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Looking for the Formative Power in Aristotle’s Nutritive Soul

From the book Nutrition and Nutritive Soul in Aristotle and Aristotelianism

  • David Lefebvre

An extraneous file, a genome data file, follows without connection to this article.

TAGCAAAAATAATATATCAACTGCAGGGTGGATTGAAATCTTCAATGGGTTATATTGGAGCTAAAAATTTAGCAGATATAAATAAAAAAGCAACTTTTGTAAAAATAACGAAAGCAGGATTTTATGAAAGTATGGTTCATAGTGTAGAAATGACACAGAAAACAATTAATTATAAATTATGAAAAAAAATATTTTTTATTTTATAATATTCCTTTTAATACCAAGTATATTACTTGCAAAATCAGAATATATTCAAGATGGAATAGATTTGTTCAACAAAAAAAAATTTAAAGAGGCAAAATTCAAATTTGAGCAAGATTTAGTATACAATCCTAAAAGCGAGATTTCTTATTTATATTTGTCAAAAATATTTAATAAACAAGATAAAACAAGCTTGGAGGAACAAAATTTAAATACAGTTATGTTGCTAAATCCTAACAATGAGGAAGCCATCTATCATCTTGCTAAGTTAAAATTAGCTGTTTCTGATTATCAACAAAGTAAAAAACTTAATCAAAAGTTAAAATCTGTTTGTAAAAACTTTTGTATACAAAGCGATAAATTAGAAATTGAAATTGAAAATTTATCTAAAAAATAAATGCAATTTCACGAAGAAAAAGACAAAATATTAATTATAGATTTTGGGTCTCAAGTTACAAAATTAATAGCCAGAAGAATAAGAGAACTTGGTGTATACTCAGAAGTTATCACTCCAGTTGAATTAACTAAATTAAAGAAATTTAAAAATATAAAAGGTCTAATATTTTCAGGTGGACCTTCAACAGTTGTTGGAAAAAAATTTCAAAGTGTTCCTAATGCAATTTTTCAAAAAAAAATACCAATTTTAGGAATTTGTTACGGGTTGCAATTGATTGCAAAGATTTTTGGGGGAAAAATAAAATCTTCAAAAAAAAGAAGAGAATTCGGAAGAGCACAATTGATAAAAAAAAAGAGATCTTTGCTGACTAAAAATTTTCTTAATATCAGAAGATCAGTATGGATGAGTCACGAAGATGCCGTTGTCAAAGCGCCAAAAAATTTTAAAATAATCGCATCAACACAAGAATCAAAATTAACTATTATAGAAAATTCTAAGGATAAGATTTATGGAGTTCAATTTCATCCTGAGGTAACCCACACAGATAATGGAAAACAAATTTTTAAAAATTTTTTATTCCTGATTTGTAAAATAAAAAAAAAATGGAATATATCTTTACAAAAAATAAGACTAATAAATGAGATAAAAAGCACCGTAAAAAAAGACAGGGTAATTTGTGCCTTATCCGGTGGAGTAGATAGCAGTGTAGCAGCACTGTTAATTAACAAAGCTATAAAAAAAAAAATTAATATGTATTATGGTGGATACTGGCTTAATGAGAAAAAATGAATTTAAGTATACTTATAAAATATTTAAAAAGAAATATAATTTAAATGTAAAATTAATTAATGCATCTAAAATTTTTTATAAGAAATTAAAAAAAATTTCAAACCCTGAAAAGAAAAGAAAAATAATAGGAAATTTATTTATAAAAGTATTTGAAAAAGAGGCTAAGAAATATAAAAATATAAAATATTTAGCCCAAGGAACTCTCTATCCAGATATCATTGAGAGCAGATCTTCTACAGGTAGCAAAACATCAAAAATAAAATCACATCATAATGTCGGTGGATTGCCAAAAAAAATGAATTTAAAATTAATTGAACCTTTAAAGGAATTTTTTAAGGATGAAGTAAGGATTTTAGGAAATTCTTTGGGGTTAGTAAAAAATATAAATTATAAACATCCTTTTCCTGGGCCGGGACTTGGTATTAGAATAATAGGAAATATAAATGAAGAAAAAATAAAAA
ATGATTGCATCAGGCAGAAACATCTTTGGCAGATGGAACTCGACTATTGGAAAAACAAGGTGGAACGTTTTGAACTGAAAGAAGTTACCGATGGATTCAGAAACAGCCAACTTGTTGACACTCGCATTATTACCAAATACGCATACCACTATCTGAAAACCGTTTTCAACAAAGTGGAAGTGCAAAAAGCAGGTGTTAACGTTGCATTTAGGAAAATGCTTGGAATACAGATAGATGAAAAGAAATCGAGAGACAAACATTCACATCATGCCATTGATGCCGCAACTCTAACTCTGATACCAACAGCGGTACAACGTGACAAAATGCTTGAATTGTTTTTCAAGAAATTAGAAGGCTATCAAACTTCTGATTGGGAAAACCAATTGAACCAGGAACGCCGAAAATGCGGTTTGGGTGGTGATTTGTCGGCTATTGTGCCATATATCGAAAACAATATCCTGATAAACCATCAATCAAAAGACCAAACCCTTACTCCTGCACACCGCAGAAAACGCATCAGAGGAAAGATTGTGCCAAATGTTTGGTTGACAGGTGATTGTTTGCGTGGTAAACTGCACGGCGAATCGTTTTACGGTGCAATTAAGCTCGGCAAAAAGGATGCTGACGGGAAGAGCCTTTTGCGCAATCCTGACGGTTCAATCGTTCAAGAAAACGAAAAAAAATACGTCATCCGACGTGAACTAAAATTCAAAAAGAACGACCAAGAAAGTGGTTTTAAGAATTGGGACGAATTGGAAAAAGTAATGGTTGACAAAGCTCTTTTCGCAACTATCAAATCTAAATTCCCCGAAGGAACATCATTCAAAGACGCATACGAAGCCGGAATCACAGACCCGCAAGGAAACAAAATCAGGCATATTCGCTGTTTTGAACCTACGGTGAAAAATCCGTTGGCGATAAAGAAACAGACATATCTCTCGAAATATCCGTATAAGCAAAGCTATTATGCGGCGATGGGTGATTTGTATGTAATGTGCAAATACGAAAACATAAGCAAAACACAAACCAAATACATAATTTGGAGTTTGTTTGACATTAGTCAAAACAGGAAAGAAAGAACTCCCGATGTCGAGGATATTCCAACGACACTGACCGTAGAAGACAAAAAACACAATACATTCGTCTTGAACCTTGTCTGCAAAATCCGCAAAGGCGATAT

Does Aristotle attribute to the nutritive soul a function specifically dedicated to the embryonic formation? The claim has sometimes been defended in the Aristotelian tradition or by modern scholars. This article intends to show that Aristotle never uses such formative power. The whole embryogenesis is the work of the nutritive soul inasmuch as it makes the living thing grow. Through a close reading of texts from de Anima II,4, de Generatione Animalium II,1, 4 and 6, we establish that (i) Aristotle distinguishes two stages in the generative process of the embryo: the generation (understood in a restrictive meaning) of the heart by an external principle (the male’s seed) and the growth of the heart and of the whole embryo by the action of the internal principle located in the heart; (ii) Aristotle sometimes makes a more accurate distinction between the initial “constitution” of the organs and their growth. Even in this case, these two processes depend on the soul’s “productive power”, which is the same as the one by which the nutritive soul makes the living thing grow. There is no conflict on this point between the de An. and the GA. The growth of the adult animal and the whole formation of the embryo depend on a single function of the nutritive soul, the “use of the food”. This result confirms the unity of the functions of the nutritive soul in Aristotle’s psychology and embryology.

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